We are also a major stakeholder in several interdisciplinary programs within SSPS, including the Bachelor of International and Global Studies and the Masters in Development Studies. In addition we play a leading role in interdisciplinary initiatives around the themes of markets and society, financialisation, the environment and climate change.

We are currently seeking to appoint two lecturers and as a successful appointee you will:

  • teach into the department’s core curriculum which focuses upon analysis and application of heterodox economic traditions
  • make a contribution to the research strengths of the school, including the pursuit of research grants and regular publication in journals of high standing . supervise research higher degree students
  • be a source/centre for interdisciplinary collaborations within the university and with external stakeholders
  • contribute to academic administration.
  • To be successful in this role you will possess:
    a PhD in political economy, economics or closely related field expertise in the department’s core curriculum which focuses upon analysis and application of heterodox economic traditions
  • evidence of teaching ability and experience, including potential to supervise honours and higher degree research students and contribute to curriculum development
  • an active research agenda in the field of political economy and a strong publication record, relative to opportunity, in this field.
  • Desirable for appointment is your:
    administrative experience
  • course co-ordination experience
  • experience supervising postgraduate research students
  • ability to contribute to one or more of the interdisciplinary programs and/or initiatives with which the department is involved (e.g. Masters in Development Studies).

This role presents an excellent opportunity to grow and develop your academic career in a school that offers innovative degrees at undergraduate and postgraduate levels, that attract the very best students from Australia and overseas.

All applications must be submitted via the University of Sydney careers website. Visit sydney.edu.au/positions and search by the reference number for more information and to apply. CLOSING DATE: 7 June 2012 (11.30pm, Sydney time) 

The University reserves the right not to proceed with any appointment.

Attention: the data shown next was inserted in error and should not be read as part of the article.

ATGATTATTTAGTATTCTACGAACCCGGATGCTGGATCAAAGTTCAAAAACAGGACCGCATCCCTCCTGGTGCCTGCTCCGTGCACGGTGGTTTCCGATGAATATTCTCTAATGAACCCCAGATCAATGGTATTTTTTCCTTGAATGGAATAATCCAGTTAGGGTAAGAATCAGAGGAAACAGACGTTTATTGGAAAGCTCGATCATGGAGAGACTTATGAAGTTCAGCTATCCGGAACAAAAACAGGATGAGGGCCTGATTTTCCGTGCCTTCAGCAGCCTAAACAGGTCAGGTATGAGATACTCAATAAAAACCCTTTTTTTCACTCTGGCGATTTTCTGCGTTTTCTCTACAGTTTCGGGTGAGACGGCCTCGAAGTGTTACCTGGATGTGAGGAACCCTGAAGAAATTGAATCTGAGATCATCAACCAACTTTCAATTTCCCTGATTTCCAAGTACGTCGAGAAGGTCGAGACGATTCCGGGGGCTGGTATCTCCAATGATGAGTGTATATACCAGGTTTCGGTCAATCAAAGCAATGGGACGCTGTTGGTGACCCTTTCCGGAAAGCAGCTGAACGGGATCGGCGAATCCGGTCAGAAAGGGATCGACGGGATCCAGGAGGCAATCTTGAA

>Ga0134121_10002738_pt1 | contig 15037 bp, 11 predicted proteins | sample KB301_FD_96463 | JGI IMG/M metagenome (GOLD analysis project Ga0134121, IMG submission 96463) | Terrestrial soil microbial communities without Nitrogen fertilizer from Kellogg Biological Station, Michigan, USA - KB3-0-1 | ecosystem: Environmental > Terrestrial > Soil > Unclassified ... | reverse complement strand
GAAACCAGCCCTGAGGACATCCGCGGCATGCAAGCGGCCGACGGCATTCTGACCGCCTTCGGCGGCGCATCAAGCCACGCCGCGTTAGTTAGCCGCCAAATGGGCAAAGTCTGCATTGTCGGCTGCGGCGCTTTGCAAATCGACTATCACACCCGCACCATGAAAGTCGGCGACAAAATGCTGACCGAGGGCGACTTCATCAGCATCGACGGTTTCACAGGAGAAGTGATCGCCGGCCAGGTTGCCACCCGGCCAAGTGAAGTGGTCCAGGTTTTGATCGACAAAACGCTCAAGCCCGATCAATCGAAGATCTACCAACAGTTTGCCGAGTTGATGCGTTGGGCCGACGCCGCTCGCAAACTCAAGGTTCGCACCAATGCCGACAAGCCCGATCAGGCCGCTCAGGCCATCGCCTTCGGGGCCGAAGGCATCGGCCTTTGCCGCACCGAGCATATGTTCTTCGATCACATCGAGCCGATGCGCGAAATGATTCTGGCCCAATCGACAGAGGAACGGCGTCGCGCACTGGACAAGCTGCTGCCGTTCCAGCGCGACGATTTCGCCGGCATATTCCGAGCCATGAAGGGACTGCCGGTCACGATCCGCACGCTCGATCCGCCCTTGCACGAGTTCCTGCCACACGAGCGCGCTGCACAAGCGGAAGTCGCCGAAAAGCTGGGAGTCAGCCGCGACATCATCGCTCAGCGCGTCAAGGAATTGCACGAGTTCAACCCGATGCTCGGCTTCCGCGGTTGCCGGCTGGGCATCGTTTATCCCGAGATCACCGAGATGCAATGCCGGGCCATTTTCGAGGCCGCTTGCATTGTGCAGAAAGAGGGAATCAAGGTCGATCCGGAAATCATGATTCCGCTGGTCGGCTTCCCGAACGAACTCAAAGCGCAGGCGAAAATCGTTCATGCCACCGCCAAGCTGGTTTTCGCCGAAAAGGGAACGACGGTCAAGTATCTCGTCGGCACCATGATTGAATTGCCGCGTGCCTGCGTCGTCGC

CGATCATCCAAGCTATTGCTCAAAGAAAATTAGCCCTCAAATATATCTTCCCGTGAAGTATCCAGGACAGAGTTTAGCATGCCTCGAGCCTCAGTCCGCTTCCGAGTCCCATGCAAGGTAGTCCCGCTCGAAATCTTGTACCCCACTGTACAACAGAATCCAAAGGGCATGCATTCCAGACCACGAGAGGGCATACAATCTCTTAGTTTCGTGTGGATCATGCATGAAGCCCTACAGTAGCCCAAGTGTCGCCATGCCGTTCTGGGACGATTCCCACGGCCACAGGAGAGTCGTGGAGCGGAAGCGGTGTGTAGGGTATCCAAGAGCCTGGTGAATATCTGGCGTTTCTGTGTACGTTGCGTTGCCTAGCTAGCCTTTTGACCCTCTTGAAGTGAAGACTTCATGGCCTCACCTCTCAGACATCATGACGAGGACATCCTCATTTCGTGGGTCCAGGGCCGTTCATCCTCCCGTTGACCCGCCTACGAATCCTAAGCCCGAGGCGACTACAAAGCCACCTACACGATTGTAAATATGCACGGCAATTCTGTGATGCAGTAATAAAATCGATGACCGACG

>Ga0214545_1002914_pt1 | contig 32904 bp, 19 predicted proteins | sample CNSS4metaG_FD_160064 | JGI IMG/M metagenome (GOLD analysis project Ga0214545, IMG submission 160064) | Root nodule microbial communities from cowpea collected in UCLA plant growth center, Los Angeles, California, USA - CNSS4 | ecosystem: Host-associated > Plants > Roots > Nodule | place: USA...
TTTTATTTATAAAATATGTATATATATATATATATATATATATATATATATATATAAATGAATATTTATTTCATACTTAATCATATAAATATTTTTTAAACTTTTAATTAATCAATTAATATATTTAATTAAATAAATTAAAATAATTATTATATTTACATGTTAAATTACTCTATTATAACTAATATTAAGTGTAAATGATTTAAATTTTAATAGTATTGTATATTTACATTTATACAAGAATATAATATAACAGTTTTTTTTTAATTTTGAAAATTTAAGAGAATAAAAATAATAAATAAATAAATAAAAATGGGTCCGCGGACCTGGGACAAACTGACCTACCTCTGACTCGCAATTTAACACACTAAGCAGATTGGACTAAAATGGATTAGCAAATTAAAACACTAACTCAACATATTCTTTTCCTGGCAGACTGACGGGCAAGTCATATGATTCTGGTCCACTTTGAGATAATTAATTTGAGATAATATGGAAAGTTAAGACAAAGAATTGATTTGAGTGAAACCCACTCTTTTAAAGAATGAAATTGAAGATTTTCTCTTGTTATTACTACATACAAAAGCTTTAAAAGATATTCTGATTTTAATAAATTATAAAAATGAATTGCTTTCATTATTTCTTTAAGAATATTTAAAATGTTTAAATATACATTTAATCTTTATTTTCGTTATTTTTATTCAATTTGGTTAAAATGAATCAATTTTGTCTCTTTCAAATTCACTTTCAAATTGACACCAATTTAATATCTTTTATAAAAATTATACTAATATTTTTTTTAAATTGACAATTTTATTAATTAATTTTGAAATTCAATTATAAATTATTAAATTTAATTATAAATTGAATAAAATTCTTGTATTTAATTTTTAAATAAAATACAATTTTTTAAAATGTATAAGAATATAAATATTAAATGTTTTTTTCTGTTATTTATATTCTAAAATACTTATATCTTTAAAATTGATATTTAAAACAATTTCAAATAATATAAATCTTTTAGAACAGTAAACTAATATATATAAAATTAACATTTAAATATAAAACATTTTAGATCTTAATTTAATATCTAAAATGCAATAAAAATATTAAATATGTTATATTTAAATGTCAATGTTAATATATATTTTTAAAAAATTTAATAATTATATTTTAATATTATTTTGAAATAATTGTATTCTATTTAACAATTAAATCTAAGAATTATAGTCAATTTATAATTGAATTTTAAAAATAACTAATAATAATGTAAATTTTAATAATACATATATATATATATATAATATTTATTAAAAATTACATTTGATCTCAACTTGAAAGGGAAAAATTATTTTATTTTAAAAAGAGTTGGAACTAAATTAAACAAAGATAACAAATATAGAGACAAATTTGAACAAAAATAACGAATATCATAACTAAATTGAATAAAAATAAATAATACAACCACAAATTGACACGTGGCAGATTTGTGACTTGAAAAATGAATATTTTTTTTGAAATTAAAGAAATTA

The University is an Equal Opportunity employer committed to equity, diversity and social inclusion. Applications from equity target groups and women are encouraged.

© The University of Sydney

It is a truism that Western economies face a demographic problem: more older people and fewer working-age people will mean a higher dependency ratio. This future problem, we are told, requires action now, Now, NOW! We must prepare for the future by raising the retirement age and reducing superannuation payments.

Except that the future is already here, and no one has pushed the panic button.

Brad DeLong gives us the US statistics:

The employment-to-population ratio has fallen in the US. Therefore, the number of people being supported by each employed person has increased. While this is not an increase in the dependency ratio (which is defined by age cohorts), it has the same effect: fewer workers supporting more people. And yet, I’m not hearing the same urgency, the same concern to move heaven and earth to solve the actually existing problem.

I had a look at the NZ statistics, to see how we compare (courtesy of StatsNZ’s Infoshare). I can’t swear to have this exactly right, but this is what I found:

I calculated the proportion of adults employed as (all employed, seasonally adjusted) divided by (people aged 15+), and labour force participation as (all employed + registered job seekers) divided by (people aged 15+). The proportion of adults employed has, indeed fallen by 2 percentage points since 2008. Meanwhile, labour force participation has actually increased. That is, we have people ready and willing to go to work, but we aren’t using them.